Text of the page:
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Lets get started with a quick video overview of how Thea render works inside cinema4D.
So that’s awesome right? But how does it handle large scenes with forests you may ask? Well have a look here. It does it amazingly!
Ok that’s great, but what if i want to set up a studio for my product shots? Also easy as pie!
Something that i missed earlier ( too many new features coming in) Is that if you tick “continous with material change” in the “ir” drop down menu of dark room, you dont have to re-transfer the scene to see changes you made in materials!
And what about the materials? are they difficult to set up? Nope, pretty straight forward.
And some love for the mograph Color shader! Thea supports the color shader in all its loveliness. The mograph multi shader is in the works apparantly. Hopefully that will come soon.
Can’t be this great and not have any draw backs can it? yeah, there are some things it can’t do yet, but they are working on it really hard.
So how do you actually render out animations with Thea in c4d? Well here is a quick guide of stuff you need to know
Yes there is a pretty large collection here://www.thearender.media/site/home.php
and other resources here:
But unfortunately there is no way to get the trees they have on the thea site into c4d. they are only for thea, and programs that support thea instance objects ( sketchup apparantly is one). But hey, there are plenty of places on the internet to grab trees. Cinema 4d’s content browser has a bunch that ship with it!
Also there is a Substance -> Thea converter. It’s still not 100% accurate, but they are working on it, and it looks really promising!
One of the other big advantages of Thea over its competition is the availability of 3rd party render farms. And the ability to purchase render nodes at discounted prices. You get 2 included with your purchase, you can buy extra ones either for 49 euro per node. or 30 nodes for 395 euro.
Some other engines, don’t provide or sell node licenses. so you have to buy a separate license for each computer you are using to network render. This also makes it prohibitively expensive for render farms to support that render.
You can find a list of render farms here: https://thearender.com/site/index.php/resources/render-farms.html
Newton render farm is by far my favorite. The guy is super helpful: //www.newtonrender.com/
And finally, the conclusion. I love thea render. its crazy fast. It has a tonne of supported features, with more constantly coming in. Great developers, reasonably priced. And most importantly there are render farms that support it, so you are not stuck building your own farm or tied to the developers service.
So go grab a trial version from the link below and tell me what you think of it!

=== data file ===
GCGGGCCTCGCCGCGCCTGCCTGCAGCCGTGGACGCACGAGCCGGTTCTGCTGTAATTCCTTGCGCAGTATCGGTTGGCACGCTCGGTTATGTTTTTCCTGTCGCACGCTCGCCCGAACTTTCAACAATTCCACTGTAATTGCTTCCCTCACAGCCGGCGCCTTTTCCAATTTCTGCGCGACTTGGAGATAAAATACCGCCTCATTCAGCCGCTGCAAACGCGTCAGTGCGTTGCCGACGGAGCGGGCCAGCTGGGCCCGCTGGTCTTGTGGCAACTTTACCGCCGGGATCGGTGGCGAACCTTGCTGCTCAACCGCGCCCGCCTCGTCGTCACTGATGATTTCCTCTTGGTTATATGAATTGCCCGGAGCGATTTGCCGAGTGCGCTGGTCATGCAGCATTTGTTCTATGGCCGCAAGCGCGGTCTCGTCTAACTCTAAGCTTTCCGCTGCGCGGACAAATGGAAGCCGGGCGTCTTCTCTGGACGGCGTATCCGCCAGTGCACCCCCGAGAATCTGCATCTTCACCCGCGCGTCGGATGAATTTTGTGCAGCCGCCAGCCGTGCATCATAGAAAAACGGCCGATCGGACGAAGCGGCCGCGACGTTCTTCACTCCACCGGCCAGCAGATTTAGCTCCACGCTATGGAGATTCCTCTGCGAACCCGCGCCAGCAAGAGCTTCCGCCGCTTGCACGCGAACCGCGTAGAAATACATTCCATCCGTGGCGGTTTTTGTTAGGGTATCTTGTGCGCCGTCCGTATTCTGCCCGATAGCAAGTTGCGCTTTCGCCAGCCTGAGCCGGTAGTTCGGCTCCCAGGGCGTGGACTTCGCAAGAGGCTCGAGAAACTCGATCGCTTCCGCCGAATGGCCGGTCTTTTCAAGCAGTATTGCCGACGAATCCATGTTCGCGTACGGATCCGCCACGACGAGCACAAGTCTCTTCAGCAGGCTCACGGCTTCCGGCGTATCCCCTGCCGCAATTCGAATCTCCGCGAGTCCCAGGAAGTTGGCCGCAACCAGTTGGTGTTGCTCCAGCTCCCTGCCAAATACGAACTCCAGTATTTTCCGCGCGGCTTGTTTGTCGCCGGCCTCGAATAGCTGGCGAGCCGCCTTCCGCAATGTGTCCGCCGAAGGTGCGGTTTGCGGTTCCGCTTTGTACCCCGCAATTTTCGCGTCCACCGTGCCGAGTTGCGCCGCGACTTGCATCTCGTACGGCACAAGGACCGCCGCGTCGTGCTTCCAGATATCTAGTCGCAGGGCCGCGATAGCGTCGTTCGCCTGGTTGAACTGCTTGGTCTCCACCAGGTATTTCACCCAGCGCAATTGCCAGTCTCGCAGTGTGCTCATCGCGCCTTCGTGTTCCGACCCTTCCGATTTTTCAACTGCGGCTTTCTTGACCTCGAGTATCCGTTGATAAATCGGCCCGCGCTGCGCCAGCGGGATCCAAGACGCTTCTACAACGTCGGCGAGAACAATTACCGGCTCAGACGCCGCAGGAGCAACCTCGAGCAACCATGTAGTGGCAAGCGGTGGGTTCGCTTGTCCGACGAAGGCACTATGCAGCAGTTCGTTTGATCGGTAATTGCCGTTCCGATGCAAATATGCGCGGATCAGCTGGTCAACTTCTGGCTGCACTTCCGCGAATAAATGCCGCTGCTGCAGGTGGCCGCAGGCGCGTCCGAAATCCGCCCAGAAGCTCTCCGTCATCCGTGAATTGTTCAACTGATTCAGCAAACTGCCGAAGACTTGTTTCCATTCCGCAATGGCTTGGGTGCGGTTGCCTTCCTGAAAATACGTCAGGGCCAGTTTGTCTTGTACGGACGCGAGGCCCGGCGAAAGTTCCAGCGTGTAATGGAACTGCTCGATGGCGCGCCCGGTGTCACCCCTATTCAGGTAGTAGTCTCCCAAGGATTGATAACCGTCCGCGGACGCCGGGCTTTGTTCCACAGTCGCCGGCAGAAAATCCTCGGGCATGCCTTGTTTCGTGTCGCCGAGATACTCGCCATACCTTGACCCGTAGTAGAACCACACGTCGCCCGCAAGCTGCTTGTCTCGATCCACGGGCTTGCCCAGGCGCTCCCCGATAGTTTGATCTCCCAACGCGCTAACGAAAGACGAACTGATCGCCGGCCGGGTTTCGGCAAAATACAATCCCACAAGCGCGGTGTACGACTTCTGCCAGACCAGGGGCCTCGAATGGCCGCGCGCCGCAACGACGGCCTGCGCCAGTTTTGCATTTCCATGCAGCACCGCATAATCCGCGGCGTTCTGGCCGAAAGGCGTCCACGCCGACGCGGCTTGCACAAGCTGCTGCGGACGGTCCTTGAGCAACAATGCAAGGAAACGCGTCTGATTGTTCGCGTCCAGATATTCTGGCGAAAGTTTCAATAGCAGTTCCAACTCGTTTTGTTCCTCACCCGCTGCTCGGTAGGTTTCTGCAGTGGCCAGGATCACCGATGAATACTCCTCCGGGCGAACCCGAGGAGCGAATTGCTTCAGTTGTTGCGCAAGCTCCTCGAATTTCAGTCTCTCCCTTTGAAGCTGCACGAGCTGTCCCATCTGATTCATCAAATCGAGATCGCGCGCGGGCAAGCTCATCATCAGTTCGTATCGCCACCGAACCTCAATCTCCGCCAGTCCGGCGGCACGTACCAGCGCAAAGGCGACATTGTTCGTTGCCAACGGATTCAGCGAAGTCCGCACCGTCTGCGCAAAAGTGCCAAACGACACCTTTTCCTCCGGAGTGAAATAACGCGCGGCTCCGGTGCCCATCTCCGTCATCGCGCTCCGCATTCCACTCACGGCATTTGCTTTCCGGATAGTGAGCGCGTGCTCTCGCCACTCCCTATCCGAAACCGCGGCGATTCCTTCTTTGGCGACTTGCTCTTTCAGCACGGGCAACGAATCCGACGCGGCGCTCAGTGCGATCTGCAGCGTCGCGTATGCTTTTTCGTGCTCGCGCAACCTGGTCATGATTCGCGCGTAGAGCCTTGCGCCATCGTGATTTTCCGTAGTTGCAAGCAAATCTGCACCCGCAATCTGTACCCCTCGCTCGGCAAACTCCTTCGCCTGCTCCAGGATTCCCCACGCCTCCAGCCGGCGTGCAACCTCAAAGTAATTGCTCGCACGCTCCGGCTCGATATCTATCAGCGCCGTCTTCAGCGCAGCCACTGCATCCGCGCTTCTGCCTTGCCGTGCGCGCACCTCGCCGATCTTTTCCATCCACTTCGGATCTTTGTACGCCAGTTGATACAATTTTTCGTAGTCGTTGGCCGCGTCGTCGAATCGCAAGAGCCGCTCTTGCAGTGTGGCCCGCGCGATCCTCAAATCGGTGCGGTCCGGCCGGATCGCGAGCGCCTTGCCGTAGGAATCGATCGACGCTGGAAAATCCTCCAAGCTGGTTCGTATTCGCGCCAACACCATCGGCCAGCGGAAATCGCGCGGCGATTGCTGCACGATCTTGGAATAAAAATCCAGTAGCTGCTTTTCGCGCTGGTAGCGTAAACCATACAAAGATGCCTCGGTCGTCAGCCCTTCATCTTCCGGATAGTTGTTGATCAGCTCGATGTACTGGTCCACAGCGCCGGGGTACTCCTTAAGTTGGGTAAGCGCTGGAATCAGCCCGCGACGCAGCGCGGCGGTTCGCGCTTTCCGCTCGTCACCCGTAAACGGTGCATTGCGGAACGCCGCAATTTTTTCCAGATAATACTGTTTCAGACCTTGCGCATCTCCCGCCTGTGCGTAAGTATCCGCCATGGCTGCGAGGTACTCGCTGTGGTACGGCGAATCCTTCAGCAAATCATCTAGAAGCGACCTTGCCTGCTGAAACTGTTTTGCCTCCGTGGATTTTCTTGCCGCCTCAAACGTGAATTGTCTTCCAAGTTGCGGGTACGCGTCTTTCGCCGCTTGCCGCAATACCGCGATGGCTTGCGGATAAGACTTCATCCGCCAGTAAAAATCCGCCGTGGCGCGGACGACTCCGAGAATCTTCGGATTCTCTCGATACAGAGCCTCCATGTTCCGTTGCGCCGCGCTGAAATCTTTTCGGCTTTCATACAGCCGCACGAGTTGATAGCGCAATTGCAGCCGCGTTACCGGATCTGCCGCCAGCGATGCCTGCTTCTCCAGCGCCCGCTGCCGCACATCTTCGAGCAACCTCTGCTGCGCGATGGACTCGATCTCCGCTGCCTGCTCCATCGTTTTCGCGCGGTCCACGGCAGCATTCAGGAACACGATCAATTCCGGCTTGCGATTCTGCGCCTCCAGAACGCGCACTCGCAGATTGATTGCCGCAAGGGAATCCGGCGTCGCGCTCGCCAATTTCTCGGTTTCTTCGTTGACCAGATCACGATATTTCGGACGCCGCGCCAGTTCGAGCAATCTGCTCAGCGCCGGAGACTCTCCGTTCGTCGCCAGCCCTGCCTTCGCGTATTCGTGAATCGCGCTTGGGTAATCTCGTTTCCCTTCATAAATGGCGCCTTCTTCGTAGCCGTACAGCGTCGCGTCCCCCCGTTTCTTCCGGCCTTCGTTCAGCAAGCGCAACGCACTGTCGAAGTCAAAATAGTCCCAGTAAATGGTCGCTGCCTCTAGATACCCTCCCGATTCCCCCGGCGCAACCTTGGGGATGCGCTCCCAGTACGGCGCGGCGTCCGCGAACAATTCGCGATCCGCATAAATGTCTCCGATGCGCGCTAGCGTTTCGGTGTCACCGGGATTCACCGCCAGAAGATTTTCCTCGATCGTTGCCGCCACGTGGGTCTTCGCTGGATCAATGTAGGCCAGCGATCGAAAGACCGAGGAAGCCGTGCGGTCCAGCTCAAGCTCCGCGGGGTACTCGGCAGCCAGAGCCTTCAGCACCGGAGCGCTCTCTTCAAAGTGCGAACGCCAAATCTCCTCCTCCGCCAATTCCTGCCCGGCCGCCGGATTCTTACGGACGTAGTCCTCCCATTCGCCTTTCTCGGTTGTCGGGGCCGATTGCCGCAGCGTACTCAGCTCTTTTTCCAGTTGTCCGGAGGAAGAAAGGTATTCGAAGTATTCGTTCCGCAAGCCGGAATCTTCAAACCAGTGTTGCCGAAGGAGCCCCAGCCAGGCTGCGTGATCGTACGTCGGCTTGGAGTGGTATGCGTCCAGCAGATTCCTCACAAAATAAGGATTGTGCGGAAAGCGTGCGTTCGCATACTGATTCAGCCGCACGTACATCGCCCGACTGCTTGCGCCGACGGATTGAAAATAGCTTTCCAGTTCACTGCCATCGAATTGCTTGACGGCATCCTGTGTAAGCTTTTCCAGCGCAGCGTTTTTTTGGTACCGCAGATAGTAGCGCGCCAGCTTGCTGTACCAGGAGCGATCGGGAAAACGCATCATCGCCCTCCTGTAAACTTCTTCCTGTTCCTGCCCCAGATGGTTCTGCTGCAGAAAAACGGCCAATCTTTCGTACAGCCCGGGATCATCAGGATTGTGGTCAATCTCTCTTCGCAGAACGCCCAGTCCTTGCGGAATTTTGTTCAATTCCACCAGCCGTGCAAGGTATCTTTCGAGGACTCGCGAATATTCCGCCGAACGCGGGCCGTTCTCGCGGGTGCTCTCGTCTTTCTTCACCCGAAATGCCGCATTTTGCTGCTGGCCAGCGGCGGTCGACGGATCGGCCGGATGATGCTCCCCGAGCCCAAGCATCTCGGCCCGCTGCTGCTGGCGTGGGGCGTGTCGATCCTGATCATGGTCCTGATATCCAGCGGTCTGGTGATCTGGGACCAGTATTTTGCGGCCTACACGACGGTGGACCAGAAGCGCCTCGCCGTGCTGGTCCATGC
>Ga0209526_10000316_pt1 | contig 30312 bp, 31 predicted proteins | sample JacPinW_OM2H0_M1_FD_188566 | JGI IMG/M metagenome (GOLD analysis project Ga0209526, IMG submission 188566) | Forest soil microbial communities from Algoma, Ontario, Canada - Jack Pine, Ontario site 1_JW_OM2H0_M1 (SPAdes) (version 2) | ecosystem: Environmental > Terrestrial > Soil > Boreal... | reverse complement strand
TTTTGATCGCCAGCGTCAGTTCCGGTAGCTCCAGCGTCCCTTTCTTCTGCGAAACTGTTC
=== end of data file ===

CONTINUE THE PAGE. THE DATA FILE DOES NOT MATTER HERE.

In this tutorial i go over how to use the PSR constraint tag to pick up and place objects.
If you have any questions feel free to leave a comment and i’ll try and help.
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Hey guys, so i’ve been asked what kind of input device i use for working with Cinema 4D. and well here it is. Its the Razer Naga 2014 edition. I’ve been using this one for just over a year, and had the previous version of this for about 3 years, before the right click stopped holding. So im a pretty big fan of these mice. This one as you can see has sustained some damange on the buttons, but i only noticed it now when i started taking photos 🙂 just some of the paint coming off, i guess because of all my body oils and sweat, from all the hard work i do =)
Originally the 12 buttons on the side where intended for gamers so they can cast spells, or whatever they do, but i find them just as handy in every day work.
for example i have the tilt of the Scroll wheel set to copy and paste, ) it can tilt right and left as well as scroll and middle click.
Then i have the top row set to Num Enter ( comes in handy in many places, but the Num one is used because in photoshop it lets you drop a transform quicker), left, right arrow keys for browsing through image galleries
Row after that is mouse button, 4,5 ( the regular back forward commands, rectangular selection in c4d, v key radial menu). 8 key is bound to F9, so i can set keyframes quickly.
Then the row at the bottom, so the Numbers 1,4,7 are mapped to F8 to play timeline in c4d ( with ctrl it does a render region), F6 top open picture viewer with ctrl.
The rest get mapped as i need them Sometimes i find myself pressing the same thing a lot. so i map that button/or command to one of the other buttons. Its pretty organic.
Really important feature, especially if you are working on multiple screens, or just a really big monitor. what it does basically is this: the slower you move your mouse the less it moves. But the faster you move it, the father it goes. So that way, if you need to click something small, you move your mouse slowly and its very accurate, and when you need to access something on the other side of the screen, you don’t need to do the awkward lift and move thing, you just flick it between your fingers.
Hope this was helpful, if you have any questions shoot.